My current simultaneous studio focus on trees in the Birch Poem series, and plankton in the Inhale series was more intuitive than carefully planned out. I did not realize how connected the two series are until a visit from Alanna in 2012. Her first remark was that I was creating art based on our planet's two most significant absorbers of carbon emissions ('carbon sinks'), trees and plankton.

When I'm making my plankton-based art, I work quickly, glancing at the many images of these creatures spread randomly within my field of vision. I imagine them interacting with each other. But most of all, I envision the oceans and freshwater lakes and rivers teeming with life, both visible and invisible. I marvel in the beauty of what I can't see but know is there. I'm learning about what lies in 'the deeps' and what a precious life-line it is to our inhalations and exhalations, our very existence.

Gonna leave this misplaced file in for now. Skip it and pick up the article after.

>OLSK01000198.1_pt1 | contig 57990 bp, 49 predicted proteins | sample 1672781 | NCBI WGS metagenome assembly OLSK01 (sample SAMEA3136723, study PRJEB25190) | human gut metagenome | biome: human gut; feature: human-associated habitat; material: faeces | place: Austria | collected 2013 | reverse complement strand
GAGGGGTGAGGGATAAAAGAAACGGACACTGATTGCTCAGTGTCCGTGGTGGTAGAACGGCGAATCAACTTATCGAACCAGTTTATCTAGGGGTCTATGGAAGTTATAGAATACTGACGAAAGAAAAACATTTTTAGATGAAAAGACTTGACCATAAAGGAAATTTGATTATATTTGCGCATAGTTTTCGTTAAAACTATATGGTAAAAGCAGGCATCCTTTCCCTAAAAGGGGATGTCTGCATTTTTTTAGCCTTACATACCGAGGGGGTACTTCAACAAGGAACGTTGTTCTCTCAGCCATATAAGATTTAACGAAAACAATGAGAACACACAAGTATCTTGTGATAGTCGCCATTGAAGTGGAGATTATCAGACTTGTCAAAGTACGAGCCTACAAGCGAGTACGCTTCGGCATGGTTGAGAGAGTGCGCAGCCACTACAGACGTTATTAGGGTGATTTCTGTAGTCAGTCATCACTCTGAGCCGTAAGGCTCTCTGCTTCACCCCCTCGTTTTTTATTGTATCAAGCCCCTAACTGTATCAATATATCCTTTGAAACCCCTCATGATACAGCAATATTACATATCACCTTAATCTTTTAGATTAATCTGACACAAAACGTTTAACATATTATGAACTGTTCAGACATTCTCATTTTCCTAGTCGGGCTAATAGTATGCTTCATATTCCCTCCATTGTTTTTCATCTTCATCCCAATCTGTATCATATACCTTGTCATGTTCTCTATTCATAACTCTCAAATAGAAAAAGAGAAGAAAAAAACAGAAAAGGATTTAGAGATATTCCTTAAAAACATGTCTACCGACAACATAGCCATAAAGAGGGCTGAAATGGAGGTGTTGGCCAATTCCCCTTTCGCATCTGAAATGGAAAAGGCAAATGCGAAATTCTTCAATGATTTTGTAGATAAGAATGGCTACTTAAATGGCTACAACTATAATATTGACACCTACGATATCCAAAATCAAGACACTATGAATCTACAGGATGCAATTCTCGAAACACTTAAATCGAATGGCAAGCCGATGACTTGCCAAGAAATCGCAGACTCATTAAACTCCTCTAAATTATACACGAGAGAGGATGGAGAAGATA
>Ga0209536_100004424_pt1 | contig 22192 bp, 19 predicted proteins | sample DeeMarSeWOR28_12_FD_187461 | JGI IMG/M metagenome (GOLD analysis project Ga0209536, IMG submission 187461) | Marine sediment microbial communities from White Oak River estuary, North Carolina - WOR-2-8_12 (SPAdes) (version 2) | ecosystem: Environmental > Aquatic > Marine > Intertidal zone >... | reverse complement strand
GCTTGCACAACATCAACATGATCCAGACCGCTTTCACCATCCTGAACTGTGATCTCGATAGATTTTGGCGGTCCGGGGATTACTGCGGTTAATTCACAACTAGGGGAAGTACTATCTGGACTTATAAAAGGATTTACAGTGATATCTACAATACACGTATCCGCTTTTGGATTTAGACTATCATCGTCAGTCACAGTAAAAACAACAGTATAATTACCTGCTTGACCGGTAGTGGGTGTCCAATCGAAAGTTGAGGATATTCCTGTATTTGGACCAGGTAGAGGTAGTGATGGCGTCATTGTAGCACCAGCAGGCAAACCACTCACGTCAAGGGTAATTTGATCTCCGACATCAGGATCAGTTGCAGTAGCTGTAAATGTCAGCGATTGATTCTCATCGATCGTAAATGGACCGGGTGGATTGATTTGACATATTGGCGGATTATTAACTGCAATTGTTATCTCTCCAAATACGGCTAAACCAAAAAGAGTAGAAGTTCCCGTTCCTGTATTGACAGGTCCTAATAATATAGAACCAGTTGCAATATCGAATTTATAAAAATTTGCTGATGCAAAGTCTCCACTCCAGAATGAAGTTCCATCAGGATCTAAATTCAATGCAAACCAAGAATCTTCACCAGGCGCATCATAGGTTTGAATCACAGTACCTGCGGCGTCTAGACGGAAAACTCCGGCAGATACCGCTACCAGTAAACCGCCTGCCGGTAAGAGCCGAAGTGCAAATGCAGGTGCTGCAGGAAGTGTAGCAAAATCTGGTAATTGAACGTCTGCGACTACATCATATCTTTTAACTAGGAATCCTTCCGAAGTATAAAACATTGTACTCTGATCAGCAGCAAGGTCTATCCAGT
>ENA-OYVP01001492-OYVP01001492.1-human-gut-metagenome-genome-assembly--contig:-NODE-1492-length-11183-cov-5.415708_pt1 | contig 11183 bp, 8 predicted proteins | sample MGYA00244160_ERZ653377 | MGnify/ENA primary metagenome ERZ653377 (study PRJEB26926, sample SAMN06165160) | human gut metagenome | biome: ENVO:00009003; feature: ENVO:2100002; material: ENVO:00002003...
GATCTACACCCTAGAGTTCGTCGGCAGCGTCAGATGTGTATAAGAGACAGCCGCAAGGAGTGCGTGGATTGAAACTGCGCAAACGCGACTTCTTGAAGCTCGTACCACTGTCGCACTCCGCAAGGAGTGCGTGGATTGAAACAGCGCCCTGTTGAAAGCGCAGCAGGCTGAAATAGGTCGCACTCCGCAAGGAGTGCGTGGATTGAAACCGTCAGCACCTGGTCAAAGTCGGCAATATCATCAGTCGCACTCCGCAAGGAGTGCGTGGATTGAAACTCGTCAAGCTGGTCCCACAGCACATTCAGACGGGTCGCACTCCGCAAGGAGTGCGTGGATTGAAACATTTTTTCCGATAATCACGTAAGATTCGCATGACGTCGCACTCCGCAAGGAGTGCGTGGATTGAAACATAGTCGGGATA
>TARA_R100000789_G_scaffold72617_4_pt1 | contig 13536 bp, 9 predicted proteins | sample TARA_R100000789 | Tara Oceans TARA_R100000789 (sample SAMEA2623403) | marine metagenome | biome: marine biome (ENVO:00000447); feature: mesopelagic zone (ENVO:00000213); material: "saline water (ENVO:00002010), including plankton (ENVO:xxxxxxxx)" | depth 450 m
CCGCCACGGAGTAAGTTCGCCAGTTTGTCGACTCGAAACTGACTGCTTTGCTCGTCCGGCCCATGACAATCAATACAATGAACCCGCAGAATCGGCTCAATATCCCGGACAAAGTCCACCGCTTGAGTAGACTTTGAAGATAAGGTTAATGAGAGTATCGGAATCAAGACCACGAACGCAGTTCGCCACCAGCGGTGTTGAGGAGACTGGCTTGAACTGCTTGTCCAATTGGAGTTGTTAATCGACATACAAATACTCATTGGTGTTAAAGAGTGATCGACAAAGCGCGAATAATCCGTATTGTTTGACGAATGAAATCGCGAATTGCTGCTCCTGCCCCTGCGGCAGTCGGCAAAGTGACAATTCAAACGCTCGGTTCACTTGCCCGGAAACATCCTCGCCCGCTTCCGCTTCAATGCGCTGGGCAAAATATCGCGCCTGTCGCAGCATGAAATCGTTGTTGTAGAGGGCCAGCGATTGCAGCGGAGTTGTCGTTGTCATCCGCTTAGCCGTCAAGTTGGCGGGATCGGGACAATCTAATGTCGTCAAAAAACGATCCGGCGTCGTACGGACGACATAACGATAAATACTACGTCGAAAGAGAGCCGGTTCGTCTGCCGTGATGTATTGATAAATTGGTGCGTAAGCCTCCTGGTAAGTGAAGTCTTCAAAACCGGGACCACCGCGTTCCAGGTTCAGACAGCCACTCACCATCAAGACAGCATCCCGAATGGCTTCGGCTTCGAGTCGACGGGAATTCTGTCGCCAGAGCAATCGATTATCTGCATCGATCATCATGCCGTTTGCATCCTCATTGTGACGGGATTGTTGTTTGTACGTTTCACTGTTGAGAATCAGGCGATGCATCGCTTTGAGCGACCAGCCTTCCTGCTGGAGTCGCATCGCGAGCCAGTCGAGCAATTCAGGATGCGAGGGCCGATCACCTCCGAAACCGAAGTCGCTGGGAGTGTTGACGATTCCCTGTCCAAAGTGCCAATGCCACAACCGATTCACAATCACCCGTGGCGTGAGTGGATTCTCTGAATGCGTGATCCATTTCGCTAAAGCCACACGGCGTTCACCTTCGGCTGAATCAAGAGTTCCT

Consensus: The Blackfoot Women Elder Series 2006-2010

Teresa Posyniak and Linda Many Guns


ABOUT CONSENSUS by Linda Many Guns

From my perspective, a Blackfoot perspective, consensus means truth. It is a synchronistic point in time when a group of people know the truth. We believe no man or woman can know the truth, not lawyers, not theorists, not judges. Only the Creator can know the real truth. We also believe all people are right and that it is our responsibility to bring all of the pieces of the truth into the circle. When that happens consensus occurs. This assemblage of ideas and thoughts is our truth, as we know it.


ARTIST STATEMENT by Teresa Posyniak